Zespri has made good progress in strengthening alignment and grower ownership and control of the company through a targeted share offer and buy-back programme.
Click here to read the latest media release.
Sometimes we are asked why growers should consider owning shares in Zespri. There are a number of reasons that you should consider when making a decision, including:
- promoting the ownership and control of the industry marketing body (Zespri) by the growers whose kiwifruit it sells
- improving Zespri’s ability to remain (in the majority) truly representative of kiwifruit growers when it lobbies Government on behalf of the industry and represents the industry overseas
- The ability to share in corporate income streams (through dividends) as well as orchard gate returns (OGR).
All of these reasons come down to one concept, alignment of grower interests and shareholder interests to make the industry stronger.
When Zespri was corporatised in 2000, all exporting growers were allotted shares. At that point in time, there was near perfect alignment of interests. While other primary industry groups that have had a single desk exporter have been set up as a cooperative in a way that ensured only those that participate in the industry have the shares, the Government did not set Zespri up that way. This has led to a growing mis-alignment and resulted in some of the recommendations growers voted for in the KISP referendum and subsequent Special Meeting.
Aligning grower and shareholder interests helps to ensure that when the company fulfils its obligations both as a purchaser and on-seller of kiwifruit and as a company with duties to its shareholders, those obligations are fundamentally the same. The more that growers and shareholders are not the same people, then the interests of a grower may focus more singularly on its OGR, and the interests of the shareholder (who may or may not still be a grower) will be focused on a return on investment by way of dividends.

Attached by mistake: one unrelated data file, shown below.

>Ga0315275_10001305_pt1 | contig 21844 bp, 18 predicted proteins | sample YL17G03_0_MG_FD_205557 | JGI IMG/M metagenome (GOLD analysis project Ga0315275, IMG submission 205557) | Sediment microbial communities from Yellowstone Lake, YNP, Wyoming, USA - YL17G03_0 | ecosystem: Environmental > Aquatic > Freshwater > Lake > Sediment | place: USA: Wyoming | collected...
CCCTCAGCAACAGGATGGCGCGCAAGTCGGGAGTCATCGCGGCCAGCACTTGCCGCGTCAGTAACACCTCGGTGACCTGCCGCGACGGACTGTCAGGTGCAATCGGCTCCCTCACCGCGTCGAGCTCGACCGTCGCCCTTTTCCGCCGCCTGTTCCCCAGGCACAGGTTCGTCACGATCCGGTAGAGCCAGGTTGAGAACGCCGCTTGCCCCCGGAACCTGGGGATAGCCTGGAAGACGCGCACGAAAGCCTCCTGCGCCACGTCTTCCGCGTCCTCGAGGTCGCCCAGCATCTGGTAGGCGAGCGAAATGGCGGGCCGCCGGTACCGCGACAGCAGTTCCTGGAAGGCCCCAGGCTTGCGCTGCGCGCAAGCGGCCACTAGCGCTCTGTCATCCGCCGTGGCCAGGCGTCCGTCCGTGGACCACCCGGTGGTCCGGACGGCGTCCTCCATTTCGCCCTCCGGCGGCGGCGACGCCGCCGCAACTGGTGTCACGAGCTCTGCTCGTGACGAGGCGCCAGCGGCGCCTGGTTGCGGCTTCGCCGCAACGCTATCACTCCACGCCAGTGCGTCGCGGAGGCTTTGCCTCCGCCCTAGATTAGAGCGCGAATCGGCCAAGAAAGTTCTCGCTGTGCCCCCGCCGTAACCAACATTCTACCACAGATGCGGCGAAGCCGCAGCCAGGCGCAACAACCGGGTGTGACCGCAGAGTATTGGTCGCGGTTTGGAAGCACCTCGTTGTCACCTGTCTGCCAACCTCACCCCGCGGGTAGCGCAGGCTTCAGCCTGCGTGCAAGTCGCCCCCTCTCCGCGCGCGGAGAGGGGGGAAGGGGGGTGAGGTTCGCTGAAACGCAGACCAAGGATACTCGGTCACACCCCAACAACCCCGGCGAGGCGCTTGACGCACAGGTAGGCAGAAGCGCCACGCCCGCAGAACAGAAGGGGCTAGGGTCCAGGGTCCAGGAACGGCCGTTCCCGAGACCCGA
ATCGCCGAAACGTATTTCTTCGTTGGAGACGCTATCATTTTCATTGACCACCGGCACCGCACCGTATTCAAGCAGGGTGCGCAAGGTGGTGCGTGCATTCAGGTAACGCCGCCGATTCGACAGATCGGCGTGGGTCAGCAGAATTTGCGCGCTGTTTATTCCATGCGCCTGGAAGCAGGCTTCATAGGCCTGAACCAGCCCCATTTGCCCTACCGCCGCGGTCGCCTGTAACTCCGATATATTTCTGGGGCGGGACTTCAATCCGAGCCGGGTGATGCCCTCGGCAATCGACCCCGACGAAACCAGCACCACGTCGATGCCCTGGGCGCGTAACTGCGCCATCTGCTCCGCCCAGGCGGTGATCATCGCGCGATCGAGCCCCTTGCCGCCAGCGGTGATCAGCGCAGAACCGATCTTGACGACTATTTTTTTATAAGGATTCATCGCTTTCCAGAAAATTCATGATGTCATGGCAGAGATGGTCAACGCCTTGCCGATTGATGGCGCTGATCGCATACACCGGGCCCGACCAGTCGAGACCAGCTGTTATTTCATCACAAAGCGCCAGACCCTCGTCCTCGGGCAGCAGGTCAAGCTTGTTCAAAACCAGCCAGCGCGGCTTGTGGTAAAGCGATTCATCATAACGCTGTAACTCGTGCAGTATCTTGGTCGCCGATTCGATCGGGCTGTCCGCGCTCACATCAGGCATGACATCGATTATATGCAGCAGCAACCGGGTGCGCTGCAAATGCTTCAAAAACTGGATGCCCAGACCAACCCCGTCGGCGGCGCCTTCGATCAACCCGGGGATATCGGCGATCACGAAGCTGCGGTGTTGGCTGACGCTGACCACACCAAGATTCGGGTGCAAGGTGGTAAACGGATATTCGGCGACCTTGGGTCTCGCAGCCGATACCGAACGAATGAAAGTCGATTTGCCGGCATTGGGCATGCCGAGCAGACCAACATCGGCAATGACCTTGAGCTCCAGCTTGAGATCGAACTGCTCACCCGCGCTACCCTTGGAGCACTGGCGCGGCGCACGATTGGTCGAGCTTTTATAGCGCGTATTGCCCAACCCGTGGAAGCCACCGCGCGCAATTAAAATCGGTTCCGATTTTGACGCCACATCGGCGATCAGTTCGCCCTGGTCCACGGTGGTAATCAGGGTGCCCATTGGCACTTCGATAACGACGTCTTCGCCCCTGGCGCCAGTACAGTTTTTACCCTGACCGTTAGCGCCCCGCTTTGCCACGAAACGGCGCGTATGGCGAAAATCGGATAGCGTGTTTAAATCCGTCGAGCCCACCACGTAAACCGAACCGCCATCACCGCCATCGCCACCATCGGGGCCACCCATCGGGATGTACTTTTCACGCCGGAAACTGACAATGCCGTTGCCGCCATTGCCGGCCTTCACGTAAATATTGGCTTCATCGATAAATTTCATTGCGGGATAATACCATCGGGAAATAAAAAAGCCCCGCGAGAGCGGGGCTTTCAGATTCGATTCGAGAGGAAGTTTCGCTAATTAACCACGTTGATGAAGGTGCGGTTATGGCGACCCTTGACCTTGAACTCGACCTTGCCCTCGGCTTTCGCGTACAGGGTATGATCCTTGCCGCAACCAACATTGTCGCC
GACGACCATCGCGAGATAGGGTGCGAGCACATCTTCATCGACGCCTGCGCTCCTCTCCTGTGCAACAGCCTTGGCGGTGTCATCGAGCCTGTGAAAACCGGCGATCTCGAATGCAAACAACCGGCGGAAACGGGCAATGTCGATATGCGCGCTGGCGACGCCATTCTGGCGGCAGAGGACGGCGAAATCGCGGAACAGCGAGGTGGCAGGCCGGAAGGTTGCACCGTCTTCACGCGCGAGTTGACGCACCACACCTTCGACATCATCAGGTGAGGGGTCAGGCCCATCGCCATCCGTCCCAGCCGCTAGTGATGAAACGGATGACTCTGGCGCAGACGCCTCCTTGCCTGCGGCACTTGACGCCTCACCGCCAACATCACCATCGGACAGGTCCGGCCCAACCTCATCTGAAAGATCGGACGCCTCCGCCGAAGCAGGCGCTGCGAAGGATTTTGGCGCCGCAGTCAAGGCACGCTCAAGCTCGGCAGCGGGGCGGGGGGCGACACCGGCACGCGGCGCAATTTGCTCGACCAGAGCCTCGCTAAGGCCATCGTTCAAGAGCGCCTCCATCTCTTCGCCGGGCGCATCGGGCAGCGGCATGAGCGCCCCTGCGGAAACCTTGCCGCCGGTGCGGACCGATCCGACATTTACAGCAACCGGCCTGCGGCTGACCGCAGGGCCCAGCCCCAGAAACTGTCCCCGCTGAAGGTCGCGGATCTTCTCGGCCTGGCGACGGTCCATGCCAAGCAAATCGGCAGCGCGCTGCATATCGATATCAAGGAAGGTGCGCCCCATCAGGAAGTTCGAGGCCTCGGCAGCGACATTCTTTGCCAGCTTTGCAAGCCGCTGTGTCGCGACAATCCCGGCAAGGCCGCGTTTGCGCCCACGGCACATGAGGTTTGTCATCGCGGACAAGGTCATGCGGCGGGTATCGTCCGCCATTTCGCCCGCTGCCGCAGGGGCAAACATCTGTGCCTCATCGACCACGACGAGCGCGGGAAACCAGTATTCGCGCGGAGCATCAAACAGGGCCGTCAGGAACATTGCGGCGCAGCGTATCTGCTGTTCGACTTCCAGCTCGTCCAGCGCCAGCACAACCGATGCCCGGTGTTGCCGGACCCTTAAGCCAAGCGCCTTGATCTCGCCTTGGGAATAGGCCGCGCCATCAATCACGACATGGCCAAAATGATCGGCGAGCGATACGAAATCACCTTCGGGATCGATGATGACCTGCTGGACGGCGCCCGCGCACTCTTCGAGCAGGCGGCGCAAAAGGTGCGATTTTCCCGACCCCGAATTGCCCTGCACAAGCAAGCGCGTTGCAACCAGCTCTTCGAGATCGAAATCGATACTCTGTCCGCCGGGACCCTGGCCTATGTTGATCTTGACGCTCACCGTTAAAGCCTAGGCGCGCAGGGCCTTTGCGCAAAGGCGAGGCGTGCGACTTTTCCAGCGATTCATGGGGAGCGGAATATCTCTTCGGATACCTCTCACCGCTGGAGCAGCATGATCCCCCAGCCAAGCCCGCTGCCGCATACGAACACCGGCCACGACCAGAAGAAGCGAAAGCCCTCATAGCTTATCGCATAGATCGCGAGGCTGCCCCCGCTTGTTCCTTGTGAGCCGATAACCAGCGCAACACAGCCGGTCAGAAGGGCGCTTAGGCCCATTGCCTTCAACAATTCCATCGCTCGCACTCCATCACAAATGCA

If we take the example of PVR licensing, growers purchase the licence for various reasons but often to diversify their portfolio and improve their returns on their orchard; shareholders share in the return on investment the company has made from investing in developing PVRs. If the grower is also a shareholder they can benefit from both sides of the equation.
Another example is Zespri’s 12-month supply business (ZGS). As explained in the PDS, ZGS is the segment of the company that focuses on procuring or growing Zespri branded fruit in the Northern Hemisphere in order to fill shelf space in between the NZ supply windows. The ZGS business plays a big part in ensuring Zespri’s brand stays in customers’ minds and on shelves 12-months in the year. The ZGS business includes returns from the buying and on-sale of fruit grown in Europe and Asia, and royalty incomes from SunGold. Income from the ZGS business is company income, so shareholders also have an interest in how well it does.
Please note that the comments above reflect our views as to the importance of the Zespri ownership model for the industry in New Zealand. Zespri cannot, and does not, give any recommendation or opinion as to whether any person should buy or sell Zespri shares. If you are contemplating buying or selling Zespri shares, you should seek advice from a financial advisor or other professional.
You can learn more about the targeted share offer from articles in recent Kiwifliers: